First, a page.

BBC Sites Blocked Amid Accusations of Foreign Interference in Hong Kong

BBC Sites Blocked Amid Accusations of Foreign Interference in Hong Kong

The BBC has condemned the apparent blocking of its English-language websites in China:

BBC Global News director Peter Horrocks said it appeared to be “deliberate censorship”, adding that the BBC was complaining to the authorities.

[…] Since the 2008 Beijing Olympics, the BBC’s English-language site has been generally available.

However, other BBC services including its Chinese-language news website has been blocked largely since it was launched.

[…] The last time the BBC’s English-language website was disrupted was during the corporation’s coverage of activist Chen Guangcheng’s escape from house arrest in April 2012. [Source]

The BBC’s Asia bureau chief Jo Floto tweeted on Wednesday that the “usual practice” of blocking Hong Kong-related broadcasts also continues, as a video on the corporation’s site illustrates. While no definitive explanation for the blocking is available, its role as the U.K.’s state broadcaster may have made it a target as China’s foreign ministry admonished British leader David Cameron for “interfering in Hong Kong affairs.” Cameron told Parliament on Wednesday that the U.K. should “stand up” for the rights promised to its former colony:

Richard Graham (Gloucester) (Con): The 1984 joint declaration committed Britain and China together to preserve the freedoms and stability of, and a high degree of autonomy for, Hong Kong for 50 years. Recent large demonstrations there show that the people of Hong Kong have real concerns over proposals for the election of their next Chief Executive. Does my right hon. Friend agree that we should do everything possible to encourage the Governments of Hong Kong and China to find ways to provide the widest possible choice in that important election and that that is vital to the stability of Hong Kong and the interests of both Britain and China?

The Prime Minister: I agree with my hon. Friend that it is important that democracy involves real choices. I also think that we should be very clear about the importance we attach to the 1984 joint declaration, which makes it very clear that the current social and economic systems in Hong Kong will remain unchanged, including lifestyle. It talks about:

“Rights and freedoms, including those of the person, of speech, of the press, of assembly, of association, of travel, of movement, of correspondence”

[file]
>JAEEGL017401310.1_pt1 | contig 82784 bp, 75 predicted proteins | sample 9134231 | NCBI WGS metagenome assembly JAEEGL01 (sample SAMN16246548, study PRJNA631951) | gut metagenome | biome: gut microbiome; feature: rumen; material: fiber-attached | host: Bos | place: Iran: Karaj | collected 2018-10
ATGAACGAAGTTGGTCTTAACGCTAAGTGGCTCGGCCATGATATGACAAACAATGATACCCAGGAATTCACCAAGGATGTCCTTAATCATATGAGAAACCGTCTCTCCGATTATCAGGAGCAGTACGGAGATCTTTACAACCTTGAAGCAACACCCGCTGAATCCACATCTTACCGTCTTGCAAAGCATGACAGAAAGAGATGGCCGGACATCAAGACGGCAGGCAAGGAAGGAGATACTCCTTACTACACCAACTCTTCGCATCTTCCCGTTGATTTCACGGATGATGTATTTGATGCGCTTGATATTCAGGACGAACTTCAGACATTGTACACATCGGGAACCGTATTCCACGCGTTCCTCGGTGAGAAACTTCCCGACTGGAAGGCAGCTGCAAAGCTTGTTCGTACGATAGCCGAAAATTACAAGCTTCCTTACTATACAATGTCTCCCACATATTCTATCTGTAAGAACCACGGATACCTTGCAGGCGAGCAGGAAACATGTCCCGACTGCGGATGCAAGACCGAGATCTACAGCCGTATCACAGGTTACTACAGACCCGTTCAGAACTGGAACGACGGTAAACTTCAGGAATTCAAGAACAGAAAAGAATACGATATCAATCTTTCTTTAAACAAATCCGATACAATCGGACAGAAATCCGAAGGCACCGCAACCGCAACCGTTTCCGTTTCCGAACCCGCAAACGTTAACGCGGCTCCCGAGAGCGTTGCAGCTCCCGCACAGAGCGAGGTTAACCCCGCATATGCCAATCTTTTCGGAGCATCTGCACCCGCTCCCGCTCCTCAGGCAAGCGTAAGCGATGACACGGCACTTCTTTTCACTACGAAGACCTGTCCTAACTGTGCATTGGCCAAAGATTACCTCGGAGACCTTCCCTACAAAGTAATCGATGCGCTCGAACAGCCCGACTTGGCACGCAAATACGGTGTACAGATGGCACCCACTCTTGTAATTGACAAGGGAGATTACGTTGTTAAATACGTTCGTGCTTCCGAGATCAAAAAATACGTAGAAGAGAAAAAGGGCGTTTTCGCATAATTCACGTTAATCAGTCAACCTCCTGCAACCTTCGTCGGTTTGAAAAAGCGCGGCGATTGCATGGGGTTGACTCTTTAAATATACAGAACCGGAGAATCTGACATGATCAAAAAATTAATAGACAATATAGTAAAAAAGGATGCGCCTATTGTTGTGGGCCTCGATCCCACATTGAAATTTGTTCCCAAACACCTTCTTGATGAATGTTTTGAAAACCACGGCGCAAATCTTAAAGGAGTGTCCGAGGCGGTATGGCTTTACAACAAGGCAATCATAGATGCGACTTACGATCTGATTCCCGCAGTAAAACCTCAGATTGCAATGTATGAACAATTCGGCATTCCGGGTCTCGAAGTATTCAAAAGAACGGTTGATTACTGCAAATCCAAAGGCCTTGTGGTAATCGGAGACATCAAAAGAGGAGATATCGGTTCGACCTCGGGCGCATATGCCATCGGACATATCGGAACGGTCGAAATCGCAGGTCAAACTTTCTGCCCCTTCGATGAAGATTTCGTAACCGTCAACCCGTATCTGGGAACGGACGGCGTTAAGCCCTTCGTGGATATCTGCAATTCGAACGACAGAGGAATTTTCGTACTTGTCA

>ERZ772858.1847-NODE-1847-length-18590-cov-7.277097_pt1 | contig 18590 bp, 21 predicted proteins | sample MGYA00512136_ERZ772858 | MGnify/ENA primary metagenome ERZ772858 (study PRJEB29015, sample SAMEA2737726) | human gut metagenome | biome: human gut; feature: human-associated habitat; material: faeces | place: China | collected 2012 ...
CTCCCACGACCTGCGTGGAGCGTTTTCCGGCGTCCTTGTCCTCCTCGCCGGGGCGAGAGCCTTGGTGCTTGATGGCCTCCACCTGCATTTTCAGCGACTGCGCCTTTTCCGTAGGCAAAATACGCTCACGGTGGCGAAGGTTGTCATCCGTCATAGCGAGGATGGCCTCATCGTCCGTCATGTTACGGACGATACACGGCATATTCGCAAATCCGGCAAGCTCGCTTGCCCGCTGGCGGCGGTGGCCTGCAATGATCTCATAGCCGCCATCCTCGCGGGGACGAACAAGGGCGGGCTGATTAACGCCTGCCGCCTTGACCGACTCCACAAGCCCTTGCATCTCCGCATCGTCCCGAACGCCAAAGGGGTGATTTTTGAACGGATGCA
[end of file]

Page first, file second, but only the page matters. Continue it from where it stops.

and, indeed, “of strike”. Those are important freedoms jointly guaranteed through that joint declaration and it is that, most of all, that we should stand up for. [Source]

China and others have frequently noted that Britain had more than 150 years to promote these freedoms itself. The New York Times’ Nicholas Kristof examined its failure to bring democracy to Hong Kong in 1989:

ON almost every distant rock of empire – in India, in Africa, in the Caribbean – Britain tried as it withdrew from its possessions to leave a democratic system as its legacy. But in Hong Kong, which is to be handed over to China in 1997, the British Government is critical of a democratic movement that has sprung up on its own, and it seems determined not to introduce a fully democratic system in the remaining years of its rule.

[…] The opposition to immediate democracy comes from an alliance of the British and Chinese Governments and business executives. The business leaders say that they favor democracy, but that change must come gradually to insure stability. [Source]

Quartz’s Gwyn Guilford shed more light on this alliance on Saturday:

[… I]n 1960, Liao Chengzhi, China’s director of “overseas Chinese affairs,” told Hong Kong union representatives that China’s leaders would “not hesitate to take positive action to have Hong Kong, Kowloon and the New Territories liberated” if the Brits allowed self-governance.

These documents—which, perhaps unbeknownst to the People’s Daily, Hong Kong journalists have been busily mining (link in Chinese)—show that not only were the Brits mulling granting Hong Kong self-governance in the 1950s; it was the Chinese government under Mao Zedong who quashed these plans, threatening invasion. And the very reason Mao didn’t seize Hong Kong in the first place was so that the People’s Republic could enjoy the economic fruits of Britain’s colonial governance. [Source]

The U.S. has also been accused of “enjoying the sweet taste of interfering in other countries’ internal affairs”: People’s Daily claimed last week that a vice president of the congressionally-funded National Endowment for Democracy had met with protest organizers earlier this year. (The NED, which is among CDT’s sponsors, issued a statement on Tuesday denying the allegations.) A former official involved in Hong Kong’s return to China subsequently implied that U.S. intelligence agencies are behind the protests.

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